Dystopian futures are a common theme in electronic music. For me, it’s not something we need to imagine or worry about, we are already living the dystopian futures of our ancestors’ nightmares. For me, I’m not really trying to represent the future in what I do: we’re already there, this is our reality. So, when I write music I’m trying to represent that reality of what it means to be Indigenous in the city: the bass represents the concrete streets, the drums represent the buildings and high rises, the synths represent the way the light cuts through the cities and the hum of traffic echoing off the buildings, the pūoro represent the wāhine and kuia that keep our communities alive in the city, the purerehua represent the whisper of the ancestors who are ever present—the whole song creates an urban marae, from which we sing, speak, dance, weep.
The social context of your art exists at the intersections of a lot of differing, almost foreign elements. A Māori electronic artist in a mostly Pākehā music industry. Is there a worry that your music is too esoteric for mainstream consumption?, or is it more important to remain creative and be accepted by those who enjoy your art/peers within your art form?
To be honest I don’t write music for mainstream consumption, or for my peers. I need to express what I hear and think and feel in my head and to reflect my reality and experiences, so that I can stay safe and well. No one needs to listen to what I do. I think the attention I’m getting with this project locally and overseas is bizarre.
I gotta say too, in this country we get gaslit constantly into thinking our culture is irrelevant, yet any time you reach outside this country you realise the world loves Māori people, they love our culture and our art and they will go out of their way to support us. All the support I get from Māori and Pasifika is heart-warming. But Pākehā all over the country and all over the world have been supporting my music too. We should never underestimate the world’s yearning to hear Indigenous voices.
Is there a desire to influence other Māori to step into what makes them uncomfortable, to exist in art forms that you usually wouldn’t associate Māori with?
Definitely. That’s why this project has been anonymous—I’m sick of people I know telling me I need to sound like LAB or Katchafire. We don’t have to just make reggae, hip hop, or soul, we can make any kind of music we want. More importantly we need to make music that sounds like us, with our reo, our pūoro, our kaupapa, and it doesn’t just have to be kapa haka. Can we make music that is ancient and modern?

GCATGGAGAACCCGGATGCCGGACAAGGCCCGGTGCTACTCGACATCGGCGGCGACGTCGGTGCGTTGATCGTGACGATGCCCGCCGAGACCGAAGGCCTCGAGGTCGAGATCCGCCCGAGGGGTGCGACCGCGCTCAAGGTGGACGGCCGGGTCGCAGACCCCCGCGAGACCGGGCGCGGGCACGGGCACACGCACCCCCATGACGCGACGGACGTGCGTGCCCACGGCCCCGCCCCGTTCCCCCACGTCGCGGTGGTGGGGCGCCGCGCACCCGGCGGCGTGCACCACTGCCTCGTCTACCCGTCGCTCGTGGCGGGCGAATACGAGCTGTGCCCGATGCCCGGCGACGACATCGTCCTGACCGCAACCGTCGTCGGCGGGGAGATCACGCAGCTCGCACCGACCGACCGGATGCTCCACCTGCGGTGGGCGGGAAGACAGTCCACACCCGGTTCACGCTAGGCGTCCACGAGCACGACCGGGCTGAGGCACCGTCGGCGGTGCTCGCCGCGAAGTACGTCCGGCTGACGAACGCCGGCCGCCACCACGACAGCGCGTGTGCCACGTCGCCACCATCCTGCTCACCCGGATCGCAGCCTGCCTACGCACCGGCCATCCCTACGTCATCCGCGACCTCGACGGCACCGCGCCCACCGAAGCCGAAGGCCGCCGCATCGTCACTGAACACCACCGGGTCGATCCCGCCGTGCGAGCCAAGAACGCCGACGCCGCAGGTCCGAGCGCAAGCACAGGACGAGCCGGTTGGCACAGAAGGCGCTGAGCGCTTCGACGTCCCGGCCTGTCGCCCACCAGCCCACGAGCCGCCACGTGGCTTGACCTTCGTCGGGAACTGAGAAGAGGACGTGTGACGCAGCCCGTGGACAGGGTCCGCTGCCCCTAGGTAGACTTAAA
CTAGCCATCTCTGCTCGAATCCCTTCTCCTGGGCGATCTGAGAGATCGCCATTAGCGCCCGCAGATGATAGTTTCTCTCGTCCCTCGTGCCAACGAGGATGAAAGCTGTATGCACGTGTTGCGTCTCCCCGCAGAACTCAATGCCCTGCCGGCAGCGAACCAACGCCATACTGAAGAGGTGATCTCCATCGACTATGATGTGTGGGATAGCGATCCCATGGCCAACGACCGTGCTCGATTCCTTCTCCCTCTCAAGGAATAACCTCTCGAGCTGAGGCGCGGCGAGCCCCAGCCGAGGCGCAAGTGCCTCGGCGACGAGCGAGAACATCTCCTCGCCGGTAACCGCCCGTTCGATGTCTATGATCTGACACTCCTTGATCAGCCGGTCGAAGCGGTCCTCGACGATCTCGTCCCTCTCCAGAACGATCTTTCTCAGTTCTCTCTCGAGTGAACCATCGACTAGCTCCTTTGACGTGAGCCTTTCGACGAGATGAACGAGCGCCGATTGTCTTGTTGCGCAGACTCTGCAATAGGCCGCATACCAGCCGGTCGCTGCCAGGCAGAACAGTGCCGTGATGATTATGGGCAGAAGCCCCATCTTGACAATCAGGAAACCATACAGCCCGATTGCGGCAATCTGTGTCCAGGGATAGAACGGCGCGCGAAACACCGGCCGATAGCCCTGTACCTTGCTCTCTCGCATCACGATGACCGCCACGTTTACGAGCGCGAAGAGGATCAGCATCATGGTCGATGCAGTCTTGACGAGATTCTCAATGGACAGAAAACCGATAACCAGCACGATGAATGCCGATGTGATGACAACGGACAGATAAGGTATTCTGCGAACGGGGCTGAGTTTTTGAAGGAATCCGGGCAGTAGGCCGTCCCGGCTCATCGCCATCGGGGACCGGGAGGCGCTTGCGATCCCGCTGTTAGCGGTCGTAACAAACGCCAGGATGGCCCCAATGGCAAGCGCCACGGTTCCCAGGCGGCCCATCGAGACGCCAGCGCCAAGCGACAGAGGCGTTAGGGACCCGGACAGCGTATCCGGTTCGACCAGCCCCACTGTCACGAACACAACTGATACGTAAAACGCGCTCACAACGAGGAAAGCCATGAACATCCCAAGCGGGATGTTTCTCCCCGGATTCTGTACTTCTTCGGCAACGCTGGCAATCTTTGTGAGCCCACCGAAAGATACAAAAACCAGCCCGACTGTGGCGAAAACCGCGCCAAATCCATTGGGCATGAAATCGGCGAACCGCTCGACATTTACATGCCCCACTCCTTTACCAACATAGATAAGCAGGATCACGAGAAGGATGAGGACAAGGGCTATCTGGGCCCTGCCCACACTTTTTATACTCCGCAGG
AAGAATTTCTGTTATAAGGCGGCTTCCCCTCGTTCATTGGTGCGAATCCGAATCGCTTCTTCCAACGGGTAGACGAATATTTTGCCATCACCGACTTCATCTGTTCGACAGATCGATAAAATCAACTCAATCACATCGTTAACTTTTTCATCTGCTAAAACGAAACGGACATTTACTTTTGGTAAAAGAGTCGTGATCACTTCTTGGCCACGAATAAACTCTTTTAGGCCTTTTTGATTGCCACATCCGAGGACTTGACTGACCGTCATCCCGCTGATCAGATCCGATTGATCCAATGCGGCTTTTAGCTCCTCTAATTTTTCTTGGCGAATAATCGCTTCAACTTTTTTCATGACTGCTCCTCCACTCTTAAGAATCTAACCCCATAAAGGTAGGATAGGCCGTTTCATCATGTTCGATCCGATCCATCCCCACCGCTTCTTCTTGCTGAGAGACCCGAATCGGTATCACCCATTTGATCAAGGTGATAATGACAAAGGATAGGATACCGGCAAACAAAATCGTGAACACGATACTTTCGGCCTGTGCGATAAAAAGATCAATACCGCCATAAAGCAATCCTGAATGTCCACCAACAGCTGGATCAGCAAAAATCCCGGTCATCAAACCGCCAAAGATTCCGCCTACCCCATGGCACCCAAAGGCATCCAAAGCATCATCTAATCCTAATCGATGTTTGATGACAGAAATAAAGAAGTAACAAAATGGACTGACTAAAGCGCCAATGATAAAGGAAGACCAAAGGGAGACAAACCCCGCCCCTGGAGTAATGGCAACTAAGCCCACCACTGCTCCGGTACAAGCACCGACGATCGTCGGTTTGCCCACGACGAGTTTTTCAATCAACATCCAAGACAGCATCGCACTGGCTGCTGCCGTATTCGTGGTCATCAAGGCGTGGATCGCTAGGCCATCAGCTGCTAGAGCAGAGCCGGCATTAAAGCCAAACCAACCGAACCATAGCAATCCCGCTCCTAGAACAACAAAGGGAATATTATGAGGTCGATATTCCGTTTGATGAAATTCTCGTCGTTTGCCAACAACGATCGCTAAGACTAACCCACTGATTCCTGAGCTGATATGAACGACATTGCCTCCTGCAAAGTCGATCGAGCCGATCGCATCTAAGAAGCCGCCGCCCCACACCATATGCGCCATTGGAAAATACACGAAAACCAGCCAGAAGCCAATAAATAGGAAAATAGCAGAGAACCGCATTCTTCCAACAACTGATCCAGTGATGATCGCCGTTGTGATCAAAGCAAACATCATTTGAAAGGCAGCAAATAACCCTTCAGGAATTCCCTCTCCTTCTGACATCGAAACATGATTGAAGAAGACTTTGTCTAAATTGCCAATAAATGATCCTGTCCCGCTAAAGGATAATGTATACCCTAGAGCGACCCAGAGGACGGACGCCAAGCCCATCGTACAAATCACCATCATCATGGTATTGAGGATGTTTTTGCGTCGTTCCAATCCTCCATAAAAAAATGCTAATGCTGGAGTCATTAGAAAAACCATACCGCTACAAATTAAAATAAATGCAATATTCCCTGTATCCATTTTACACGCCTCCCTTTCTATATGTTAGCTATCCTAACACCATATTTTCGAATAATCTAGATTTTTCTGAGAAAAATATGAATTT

If you could work with any artist from any genre, dead or alive, who would you choose?
Tuini Ngāwai! And Kraftwerk. Both, at the same time. Actually, Tuini Ngāwai working with Kraftwerk and I’ll just watch. In awe.
What is your gear looking like? What music software are you using to create?
We’re living in a second golden age of analog hardware so that’s what I’m using: analog synths, drum machines, and vocoders. And a little bit of FM, tape, and guitar pedals as well. I use Logic Audio to record and master. I don’t really write with software.
What non-music influences have helped form and create your music?
Linda Waimarie Nikora’s research into rarohenga and the spirit world have inspired a lot of my tunes recently. Hone Kouka’s trilogy Waiora, Home Fires, and The Prophet and their stories of urban Māori, Brair Grace-Smith’s idea of an iwi rising up out of the concrete and asphalt streets in the city in the play 100 Cousins.
Last question, is there anything you’d like to leave us with? A philosophy on life, perhaps? Or some guidance for our creative tauira here at UoA
If you’re always following what is current, you’ll never be current.
You can listen to MOKOTRON’s newest EP TAWHITO here https://soundcloud.com/mokotron